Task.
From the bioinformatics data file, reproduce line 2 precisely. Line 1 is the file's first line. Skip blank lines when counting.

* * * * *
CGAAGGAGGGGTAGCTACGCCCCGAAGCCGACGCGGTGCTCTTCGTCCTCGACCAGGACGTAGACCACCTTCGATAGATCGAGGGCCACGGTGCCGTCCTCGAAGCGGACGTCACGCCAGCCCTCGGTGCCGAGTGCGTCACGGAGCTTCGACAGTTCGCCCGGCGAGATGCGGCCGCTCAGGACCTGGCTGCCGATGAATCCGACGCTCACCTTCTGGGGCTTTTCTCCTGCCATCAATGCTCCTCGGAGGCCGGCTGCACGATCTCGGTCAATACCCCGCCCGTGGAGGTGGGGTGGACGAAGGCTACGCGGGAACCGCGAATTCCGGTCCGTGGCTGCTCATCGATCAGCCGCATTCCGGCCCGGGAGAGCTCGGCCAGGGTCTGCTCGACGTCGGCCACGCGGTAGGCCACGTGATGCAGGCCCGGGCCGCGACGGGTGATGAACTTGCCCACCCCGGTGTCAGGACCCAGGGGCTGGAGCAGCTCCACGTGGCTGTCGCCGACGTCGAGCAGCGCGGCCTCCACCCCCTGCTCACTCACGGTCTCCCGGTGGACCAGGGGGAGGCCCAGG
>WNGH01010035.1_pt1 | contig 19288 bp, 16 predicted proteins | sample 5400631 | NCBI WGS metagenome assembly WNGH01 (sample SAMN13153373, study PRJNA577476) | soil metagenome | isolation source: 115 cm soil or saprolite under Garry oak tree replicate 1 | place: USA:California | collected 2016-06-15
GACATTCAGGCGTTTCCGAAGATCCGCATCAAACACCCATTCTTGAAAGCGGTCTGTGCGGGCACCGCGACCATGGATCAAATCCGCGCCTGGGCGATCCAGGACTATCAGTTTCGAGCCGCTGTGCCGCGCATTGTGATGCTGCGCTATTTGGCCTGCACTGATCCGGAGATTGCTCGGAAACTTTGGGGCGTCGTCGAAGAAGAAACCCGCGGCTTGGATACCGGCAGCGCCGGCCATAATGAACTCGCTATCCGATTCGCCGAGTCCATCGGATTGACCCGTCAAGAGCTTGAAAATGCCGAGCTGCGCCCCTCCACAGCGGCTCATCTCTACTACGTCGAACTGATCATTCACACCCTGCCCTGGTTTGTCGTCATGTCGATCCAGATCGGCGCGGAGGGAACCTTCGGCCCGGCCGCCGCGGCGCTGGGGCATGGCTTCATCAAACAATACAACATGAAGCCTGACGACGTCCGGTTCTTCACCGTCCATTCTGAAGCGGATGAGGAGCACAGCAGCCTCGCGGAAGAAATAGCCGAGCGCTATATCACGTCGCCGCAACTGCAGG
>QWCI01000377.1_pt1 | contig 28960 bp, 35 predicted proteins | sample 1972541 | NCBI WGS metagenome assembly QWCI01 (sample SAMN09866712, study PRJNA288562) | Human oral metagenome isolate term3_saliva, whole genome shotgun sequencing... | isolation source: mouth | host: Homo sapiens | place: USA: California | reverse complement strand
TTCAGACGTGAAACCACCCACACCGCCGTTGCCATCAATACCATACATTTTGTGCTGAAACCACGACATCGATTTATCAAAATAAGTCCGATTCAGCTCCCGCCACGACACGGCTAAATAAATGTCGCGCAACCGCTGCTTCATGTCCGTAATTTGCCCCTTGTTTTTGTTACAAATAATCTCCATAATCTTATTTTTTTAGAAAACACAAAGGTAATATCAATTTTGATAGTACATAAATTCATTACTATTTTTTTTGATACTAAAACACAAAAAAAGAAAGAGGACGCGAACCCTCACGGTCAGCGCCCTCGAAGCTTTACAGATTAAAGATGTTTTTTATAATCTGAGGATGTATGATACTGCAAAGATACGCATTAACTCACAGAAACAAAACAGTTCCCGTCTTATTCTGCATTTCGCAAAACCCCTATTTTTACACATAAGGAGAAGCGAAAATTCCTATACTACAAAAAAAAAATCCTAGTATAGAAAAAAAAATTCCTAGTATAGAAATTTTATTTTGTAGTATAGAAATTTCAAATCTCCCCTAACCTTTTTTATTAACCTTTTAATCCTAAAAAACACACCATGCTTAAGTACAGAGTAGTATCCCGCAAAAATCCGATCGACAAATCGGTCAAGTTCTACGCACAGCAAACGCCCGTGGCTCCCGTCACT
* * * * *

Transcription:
>WNGH01010035.1_pt1 | contig 19288 bp, 16 predicted proteins | sample 5400631 | NCBI WGS metagenome assembly WNGH01 (sample SAMN13153373, study PRJNA577476) | soil metagenome | isolation source: 115 cm soil or saprolite under Garry oak tree replicate 1 | place: USA:California | collected 2016-06-15